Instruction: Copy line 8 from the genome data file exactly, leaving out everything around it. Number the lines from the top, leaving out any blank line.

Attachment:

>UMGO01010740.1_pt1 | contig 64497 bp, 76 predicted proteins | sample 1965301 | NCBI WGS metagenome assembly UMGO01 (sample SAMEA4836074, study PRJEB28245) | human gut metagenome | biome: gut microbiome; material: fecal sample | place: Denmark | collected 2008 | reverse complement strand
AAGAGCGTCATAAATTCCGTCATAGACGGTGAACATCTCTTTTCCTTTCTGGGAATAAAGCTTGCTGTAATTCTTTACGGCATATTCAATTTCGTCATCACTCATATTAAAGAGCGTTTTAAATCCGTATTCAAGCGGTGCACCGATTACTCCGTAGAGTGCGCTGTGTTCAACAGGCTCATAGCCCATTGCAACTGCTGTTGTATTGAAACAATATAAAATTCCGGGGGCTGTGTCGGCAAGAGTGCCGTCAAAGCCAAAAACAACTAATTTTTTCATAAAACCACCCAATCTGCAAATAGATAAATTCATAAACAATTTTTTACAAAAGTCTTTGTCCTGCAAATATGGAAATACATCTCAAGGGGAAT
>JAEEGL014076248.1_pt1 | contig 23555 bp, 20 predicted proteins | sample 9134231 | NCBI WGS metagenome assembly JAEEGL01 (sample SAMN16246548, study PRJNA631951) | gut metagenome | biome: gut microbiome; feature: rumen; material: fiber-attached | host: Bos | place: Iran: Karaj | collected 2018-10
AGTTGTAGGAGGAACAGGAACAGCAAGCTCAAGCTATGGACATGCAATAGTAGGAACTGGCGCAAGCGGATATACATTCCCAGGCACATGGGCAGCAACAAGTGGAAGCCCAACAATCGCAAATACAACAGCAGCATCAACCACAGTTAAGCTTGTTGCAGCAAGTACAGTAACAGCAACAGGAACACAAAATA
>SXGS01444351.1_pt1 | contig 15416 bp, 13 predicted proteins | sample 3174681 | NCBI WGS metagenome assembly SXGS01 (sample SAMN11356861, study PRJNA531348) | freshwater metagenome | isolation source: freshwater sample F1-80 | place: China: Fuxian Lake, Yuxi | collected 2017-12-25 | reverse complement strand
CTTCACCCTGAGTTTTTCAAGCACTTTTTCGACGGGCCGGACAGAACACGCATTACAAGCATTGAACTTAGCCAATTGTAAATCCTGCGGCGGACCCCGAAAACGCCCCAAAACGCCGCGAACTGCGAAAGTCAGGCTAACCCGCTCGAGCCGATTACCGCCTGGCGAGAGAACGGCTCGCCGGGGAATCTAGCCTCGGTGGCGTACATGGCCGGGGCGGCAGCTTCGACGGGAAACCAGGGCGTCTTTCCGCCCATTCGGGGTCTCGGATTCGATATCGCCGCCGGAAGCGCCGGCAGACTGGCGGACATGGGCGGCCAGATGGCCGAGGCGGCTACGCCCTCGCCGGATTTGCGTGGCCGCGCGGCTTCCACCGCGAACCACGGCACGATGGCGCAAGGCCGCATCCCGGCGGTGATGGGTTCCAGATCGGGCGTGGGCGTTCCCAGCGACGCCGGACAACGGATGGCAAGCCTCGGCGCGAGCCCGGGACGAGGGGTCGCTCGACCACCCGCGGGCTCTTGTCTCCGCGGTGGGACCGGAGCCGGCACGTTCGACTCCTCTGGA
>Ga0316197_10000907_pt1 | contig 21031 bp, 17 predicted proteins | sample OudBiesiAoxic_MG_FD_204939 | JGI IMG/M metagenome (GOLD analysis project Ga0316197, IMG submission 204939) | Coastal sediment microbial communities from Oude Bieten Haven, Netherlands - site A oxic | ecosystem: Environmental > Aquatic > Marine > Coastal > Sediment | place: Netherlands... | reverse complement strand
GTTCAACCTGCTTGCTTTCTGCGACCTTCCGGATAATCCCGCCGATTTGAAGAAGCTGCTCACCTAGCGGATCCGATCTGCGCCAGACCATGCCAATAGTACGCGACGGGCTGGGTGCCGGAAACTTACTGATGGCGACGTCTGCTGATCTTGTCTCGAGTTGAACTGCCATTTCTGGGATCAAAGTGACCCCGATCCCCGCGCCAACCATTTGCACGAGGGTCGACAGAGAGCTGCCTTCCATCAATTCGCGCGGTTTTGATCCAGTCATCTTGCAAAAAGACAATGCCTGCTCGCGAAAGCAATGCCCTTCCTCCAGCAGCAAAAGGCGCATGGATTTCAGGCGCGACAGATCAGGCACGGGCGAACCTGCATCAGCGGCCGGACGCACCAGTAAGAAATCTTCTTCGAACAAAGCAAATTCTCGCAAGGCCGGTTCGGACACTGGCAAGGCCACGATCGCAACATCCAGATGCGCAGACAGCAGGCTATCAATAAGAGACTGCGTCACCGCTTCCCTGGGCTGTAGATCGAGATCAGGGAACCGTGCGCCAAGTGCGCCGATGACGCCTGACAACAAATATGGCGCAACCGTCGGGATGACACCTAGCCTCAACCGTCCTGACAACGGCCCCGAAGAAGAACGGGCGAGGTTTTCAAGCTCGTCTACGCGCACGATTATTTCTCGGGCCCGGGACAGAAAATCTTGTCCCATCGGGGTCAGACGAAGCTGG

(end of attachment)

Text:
GTTCAACCTGCTTGCTTTCTGCGACCTTCCGGATAATCCCGCCGATTTGAAGAAGCTGCTCACCTAGCGGATCCGATCTGCGCCAGACCATGCCAATAGTACGCGACGGGCTGGGTGCCGGAAACTTACTGATGGCGACGTCTGCTGATCTTGTCTCGAGTTGAACTGCCATTTCTGGGATCAAAGTGACCCCGATCCCCGCGCCAACCATTTGCACGAGGGTCGACAGAGAGCTGCCTTCCATCAATTCGCGCGGTTTTGATCCAGTCATCTTGCAAAAAGACAATGCCTGCTCGCGAAAGCAATGCCCTTCCTCCAGCAGCAAAAGGCGCATGGATTTCAGGCGCGACAGATCAGGCACGGGCGAACCTGCATCAGCGGCCGGACGCACCAGTAAGAAATCTTCTTCGAACAAAGCAAATTCTCGCAAGGCCGGTTCGGACACTGGCAAGGCCACGATCGCAACATCCAGATGCGCAGACAGCAGGCTATCAATAAGAGACTGCGTCACCGCTTCCCTGGGCTGTAGATCGAGATCAGGGAACCGTGCGCCAAGTGCGCCGATGACGCCTGACAACAAATATGGCGCAACCGTCGGGATGACACCTAGCCTCAACCGTCCTGACAACGGCCCCGAAGAAGAACGGGCGAGGTTTTCAAGCTCGTCTACGCGCACGATTATTTCTCGGGCCCGGGACAGAAAATCTTGTCCCATCGGGGTCAGACGAAGCTGG